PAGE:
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educating people about Alzheimer’s disease and other forms of dementia, dispelling the painful stigma associated with these conditions and enhancing public understanding. A centerpiece of that effort, known as “Dementia Friends,” began just over a year ago under the auspices of Dementia Friendly America, an effort spearheaded by 35 organizations across the country. Currently, more than 13,200 people are registered as Dementia Friends in the U.S., and organizations in 14 states (Arizona, California, Connecticut, Hawaii, Illinois, Indiana, Maryland, Massachusetts, Michigan, Minnesota, Ohio, North Carolina, Virginia, Wyoming) are hosting events to sign up more. Globally, almost 14 million people in 33 countries are involved in the movement, which originated in Japan. To become a Dementia Friend, most people attend an hour-long presentation focused on several themes: Disease vs. typical aging. Alzheimer’s disease and other types of dementia are

illnesses of the brain, not a natural consequence of aging. Scope of symptoms. Dementia triggers a wide array of symptoms, not just memory loss. Quality of life. People with dementia can live well, often for years. Maintaining identity and respect. People with dementia retain a sense of self and aren’t defined exclusively by this condition. (Testimonials by people with dementia are sometimes, but not always, included.) “If we can change the way people look at dementia and talk about it, we can make a big difference in people’s lives,” says Philippa Tree, who spearheads a well-established Dementia Friends program in England and Wales, with about 2.3 million members, that has licensed its model to the U.S. “It’s about increasing awareness and empathy so that if you encounter someone in the community who needs some help, you have some basic skills,” adds Meredith



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W. Sornson, MD, for thanking Mark His Service As Immediate Past President

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Hanley, project lead for Dementia Friends USA. William Anderson, chief of police for St. Cloud, Minn., went to a session of this kind late last year, with about 40 members of his department. One exercise — writing down all the steps involved in making a peanut butter and jelly sandwich — made an especially strong impression. “I’d never thought about everything that goes into something that simple: taking the peanut butter and jelly out of the cabinet, unscrewing the tops, getting a knife, spreading the sides of the bread, putting the pieces on top of each other, cutting it down the middle,” Anderson says, adding that this was only a partial list. “The point they were making was that folks with dementia might remember some of these steps but not others. At some point, they’ll get distracted or forget what they were doing and go on to something else. To me, that was eye-opening; it explained a lot.” Now, Anderson thinks about “how we can make life more manageable for these folks, in simple ways.” An example: The St. Cloud Police Department’s building has a large vestibule, with two big glass doors. “If you have dementia, you’re going to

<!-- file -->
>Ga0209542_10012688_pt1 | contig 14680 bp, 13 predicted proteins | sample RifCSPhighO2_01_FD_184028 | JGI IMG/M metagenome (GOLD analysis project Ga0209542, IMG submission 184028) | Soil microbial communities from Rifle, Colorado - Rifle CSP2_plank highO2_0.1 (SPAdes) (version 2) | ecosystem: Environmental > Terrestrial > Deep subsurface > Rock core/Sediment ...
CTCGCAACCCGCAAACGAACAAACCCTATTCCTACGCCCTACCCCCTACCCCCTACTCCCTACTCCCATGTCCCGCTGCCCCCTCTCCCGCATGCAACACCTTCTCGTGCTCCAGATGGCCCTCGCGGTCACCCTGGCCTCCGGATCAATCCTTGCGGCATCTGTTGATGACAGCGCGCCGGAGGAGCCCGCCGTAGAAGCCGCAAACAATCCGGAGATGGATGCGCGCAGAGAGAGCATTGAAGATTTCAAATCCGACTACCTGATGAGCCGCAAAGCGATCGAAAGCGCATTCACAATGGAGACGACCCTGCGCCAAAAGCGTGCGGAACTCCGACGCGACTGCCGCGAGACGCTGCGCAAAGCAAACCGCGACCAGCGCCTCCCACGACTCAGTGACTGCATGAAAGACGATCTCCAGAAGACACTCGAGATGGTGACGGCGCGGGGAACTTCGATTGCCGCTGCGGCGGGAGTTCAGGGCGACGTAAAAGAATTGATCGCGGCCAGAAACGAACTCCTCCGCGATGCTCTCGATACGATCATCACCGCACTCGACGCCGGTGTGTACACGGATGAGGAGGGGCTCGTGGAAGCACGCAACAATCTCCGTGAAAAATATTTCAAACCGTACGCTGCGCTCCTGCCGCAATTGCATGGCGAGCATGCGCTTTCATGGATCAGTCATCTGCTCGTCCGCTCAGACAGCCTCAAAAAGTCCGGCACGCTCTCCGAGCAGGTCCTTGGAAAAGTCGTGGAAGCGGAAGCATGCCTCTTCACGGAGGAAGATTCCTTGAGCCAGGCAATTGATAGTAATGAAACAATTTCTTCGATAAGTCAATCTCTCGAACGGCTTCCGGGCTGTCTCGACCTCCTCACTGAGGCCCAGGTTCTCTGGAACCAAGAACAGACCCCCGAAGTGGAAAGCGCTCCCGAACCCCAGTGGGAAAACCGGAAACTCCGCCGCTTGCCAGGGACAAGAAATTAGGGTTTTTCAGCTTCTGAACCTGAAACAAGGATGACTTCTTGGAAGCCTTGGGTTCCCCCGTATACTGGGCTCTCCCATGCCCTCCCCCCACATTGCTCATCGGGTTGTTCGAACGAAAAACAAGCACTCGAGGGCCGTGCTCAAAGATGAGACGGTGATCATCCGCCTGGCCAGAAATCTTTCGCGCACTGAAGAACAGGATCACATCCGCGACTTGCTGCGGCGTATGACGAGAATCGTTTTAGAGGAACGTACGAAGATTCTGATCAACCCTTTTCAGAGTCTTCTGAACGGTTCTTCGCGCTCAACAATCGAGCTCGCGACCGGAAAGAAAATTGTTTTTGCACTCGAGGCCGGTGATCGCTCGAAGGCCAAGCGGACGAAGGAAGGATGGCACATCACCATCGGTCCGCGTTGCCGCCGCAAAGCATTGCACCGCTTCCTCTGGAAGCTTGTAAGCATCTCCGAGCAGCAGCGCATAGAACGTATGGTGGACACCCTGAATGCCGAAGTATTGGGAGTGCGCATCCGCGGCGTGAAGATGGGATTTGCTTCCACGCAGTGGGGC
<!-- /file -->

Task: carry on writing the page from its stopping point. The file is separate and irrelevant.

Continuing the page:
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“What people with dementia want most is ‘emotional connection — that feeling of love that we had, that we may have lost.’” walk into that vestibule and probably turn around in circles because the doors don’t have an identifier saying ‘police,’” he says, adding that introducing new signage is under consideration. Committing to a concrete action — visiting or phoning a family member with Alzheimer’s regularly, watching out for a neighbor, volunteering with a community organization or trying to make public venues easier to navigate, for instance — is required to become a Dementia Friend, though sponsors don’t check if people follow through. “This is a social action movement,” says Emily Farah-Miller, executive lead for ACT on Alzheimer’s, a statewide effort in Minnesota to create dementia-friendly communities and disseminate best practices regarding dementia in healthcare settings.

More than 10,000 U.S. Dementia Friends come from Minnesota, which began recruiting residents for the program two years ago, before it became a national initiative. This year, Minnesota ACT on Alzheimer’s leaders are working with African-American, Hispanic, American Indian, West African and Hmong communities in their state to make culturally sensitive adaptations to their programs. And they’re piloting a modified version of Dementia Friends in several elementary schools “to create a dementia-friendly generation of youth,” Farah-Miller says. Individuals can also earn a “Dementia Friends” designation by watching an introductory video on Dementia Friends’ USA website, as well as a second video about dealing with people with dementia in various settings such as restaurants,